Samsung Electronics yesterday announced it has begun mass producing high-density NAND flash devices. Analysts predict a fall in memory card prices is not too far off.
NAND flash memory is the chip technology used to store data and applications inside cell phones, MP3 players, and industrial equipment. Flash chips retain their memory even when their power supply is cut off.
Samsung’s advanced 70-nanometer process technology will allow the company to churn out flash memory with larger storage densities at lower prices. An advanced Argon fluoride photo-lithography light source has been deployed to etch the finer circuitry permitted by the 70 NM process.
Samsung’s 70 NM, 4 GB NAND flash writes data at 16-megabytes per second, a 50 percent enhancement over a 90 NM, 2 GB device to enable real-time data storage of high-definition video images. Samsung will be able to product 50 to 60 percent more chips from a single wafer.
Price Wars Escalate
Brian Matus, vice president of market research for IC Insights, told TechNewsWorld that Samsung’s innovation could drive NAND prices down in what is an escalating flash memory price war.
“Samsung wants to get its parts on the market because there is demand,” he said. “The high density , smaller process geometry is allowing Samsung to produce in mass quantities. That puts a lot of pressure on others to step up to the plate produce similar devices or offer similar pricing.”
Semiconductor companies industry-wide are seeking advanced technologies to expand chip production. Samsung is leading the way with plans to raise its production from about 240,000 wafers per month to as high as 290,000 wafers per month by the end of the year. Matus said Samsung is the first to produce NAND flash in volume at 70 nanometers.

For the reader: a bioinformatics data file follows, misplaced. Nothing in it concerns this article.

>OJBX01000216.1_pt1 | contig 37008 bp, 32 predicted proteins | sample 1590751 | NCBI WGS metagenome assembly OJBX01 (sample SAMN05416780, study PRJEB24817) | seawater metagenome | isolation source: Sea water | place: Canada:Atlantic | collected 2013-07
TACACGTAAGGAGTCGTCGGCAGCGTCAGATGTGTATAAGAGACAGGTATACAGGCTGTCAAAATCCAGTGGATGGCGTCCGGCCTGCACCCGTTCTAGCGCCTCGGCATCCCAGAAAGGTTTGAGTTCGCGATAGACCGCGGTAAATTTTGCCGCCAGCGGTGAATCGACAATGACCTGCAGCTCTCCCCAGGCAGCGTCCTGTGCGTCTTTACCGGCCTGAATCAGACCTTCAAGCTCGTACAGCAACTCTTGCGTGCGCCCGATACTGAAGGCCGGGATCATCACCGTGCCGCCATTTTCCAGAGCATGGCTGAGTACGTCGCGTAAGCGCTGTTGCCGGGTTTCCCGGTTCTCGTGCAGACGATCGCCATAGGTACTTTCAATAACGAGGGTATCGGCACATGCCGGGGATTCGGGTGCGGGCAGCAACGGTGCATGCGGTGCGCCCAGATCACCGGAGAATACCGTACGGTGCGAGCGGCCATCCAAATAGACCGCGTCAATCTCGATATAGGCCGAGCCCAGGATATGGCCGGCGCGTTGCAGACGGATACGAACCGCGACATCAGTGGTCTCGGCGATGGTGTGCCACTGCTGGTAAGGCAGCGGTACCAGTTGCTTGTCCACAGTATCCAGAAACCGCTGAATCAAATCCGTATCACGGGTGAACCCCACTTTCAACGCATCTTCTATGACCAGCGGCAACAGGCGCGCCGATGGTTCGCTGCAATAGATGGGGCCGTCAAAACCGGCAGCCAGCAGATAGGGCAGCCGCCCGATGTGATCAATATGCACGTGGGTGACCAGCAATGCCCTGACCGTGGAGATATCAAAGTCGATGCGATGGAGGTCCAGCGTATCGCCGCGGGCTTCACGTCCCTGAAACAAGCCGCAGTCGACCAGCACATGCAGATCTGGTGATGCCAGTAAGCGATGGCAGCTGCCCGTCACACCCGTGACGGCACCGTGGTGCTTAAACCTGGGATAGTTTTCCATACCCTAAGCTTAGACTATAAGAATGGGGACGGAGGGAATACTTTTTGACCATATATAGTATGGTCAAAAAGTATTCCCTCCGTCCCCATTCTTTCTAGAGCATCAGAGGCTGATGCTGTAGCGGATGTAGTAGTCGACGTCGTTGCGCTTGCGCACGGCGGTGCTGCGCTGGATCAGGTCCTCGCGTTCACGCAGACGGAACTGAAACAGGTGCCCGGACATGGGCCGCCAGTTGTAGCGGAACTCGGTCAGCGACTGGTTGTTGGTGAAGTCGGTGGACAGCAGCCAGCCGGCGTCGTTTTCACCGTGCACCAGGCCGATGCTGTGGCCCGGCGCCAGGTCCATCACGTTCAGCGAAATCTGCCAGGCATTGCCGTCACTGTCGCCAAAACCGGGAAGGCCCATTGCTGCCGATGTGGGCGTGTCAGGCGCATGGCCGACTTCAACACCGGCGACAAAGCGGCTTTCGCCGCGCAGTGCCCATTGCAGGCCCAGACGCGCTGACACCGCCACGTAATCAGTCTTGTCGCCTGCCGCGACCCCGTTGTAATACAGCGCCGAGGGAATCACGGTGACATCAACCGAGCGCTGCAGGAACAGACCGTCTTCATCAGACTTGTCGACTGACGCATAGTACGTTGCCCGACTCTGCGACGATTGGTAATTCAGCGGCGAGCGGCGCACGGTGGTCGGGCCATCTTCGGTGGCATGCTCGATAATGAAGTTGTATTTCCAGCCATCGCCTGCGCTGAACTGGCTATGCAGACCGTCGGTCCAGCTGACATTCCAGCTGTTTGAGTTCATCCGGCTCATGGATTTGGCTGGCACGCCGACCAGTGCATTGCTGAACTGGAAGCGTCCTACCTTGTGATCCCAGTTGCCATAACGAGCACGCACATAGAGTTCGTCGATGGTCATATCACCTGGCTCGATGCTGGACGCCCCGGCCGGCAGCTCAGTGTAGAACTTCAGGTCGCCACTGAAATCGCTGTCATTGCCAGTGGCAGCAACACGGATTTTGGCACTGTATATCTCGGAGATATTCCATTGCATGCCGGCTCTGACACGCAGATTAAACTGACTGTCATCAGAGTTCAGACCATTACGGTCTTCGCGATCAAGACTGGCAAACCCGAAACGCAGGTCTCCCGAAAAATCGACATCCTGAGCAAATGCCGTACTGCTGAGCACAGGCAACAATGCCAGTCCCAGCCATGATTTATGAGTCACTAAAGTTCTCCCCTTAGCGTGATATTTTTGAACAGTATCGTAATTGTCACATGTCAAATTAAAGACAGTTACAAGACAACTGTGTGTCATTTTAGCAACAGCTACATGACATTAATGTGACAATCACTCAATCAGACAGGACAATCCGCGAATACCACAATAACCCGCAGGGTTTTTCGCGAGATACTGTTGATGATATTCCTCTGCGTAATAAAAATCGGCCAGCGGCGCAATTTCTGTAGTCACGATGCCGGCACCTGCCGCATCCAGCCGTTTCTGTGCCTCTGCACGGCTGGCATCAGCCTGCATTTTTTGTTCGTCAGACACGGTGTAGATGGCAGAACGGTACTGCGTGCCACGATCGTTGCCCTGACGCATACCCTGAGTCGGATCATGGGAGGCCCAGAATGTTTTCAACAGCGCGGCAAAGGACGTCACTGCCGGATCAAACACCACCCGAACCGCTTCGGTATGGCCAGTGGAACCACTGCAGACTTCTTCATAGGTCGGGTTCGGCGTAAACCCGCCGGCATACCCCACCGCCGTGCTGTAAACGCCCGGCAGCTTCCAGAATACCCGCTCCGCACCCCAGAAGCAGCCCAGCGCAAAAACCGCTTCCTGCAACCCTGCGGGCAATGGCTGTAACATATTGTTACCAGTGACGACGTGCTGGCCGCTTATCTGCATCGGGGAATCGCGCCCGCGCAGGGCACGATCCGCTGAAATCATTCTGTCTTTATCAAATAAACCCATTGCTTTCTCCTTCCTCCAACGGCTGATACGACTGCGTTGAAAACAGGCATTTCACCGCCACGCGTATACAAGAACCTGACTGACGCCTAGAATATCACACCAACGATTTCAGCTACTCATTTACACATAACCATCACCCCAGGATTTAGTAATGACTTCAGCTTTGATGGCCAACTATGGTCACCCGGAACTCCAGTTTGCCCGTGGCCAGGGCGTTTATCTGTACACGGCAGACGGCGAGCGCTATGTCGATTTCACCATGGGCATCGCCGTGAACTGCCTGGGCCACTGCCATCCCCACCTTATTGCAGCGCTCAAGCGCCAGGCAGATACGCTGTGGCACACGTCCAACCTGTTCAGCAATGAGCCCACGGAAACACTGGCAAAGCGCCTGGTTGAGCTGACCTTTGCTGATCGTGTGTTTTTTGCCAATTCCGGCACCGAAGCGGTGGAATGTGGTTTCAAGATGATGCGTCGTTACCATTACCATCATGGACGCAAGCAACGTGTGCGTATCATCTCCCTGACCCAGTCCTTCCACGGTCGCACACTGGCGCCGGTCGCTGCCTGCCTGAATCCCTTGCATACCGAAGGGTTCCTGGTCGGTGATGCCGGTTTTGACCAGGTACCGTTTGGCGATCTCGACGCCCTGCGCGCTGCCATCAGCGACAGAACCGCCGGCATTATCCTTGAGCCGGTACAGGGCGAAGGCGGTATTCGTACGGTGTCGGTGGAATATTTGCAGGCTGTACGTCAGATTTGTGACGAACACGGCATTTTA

Samsung is already the undisputed industry leader for NAND flash memory production. The company boasted nearly 60 percent share of the market at the end of March. Toshiba is the closest competitor, with about 25 percent of the market, according to IDC.
Samsung’s 60 percent marks healthy revenues. According to market research firm Gartner, Dataquest, 4 GB NAND flash will account for more than 30 percent of total expected sales of US$8 billion in NAND flash memory this year.
Matus said the dropping prices will eventually weed out some of the smaller players that have jumped into the flash memory market. Samsung, then, may take a short-term loss with lower prices, but it will ultimately work in its favor, according to analysts.
“Some companies that aren’t as heavily invested in this market as Samsung may not make it,” Matus said. “This puts a lot of pressure on companies that are still building parts at 90 nanometers or 130 nanometers. It’s difficult to get any traction and make the higher margins. But the lower prices make for an attractive market for consumers and OEMs.”
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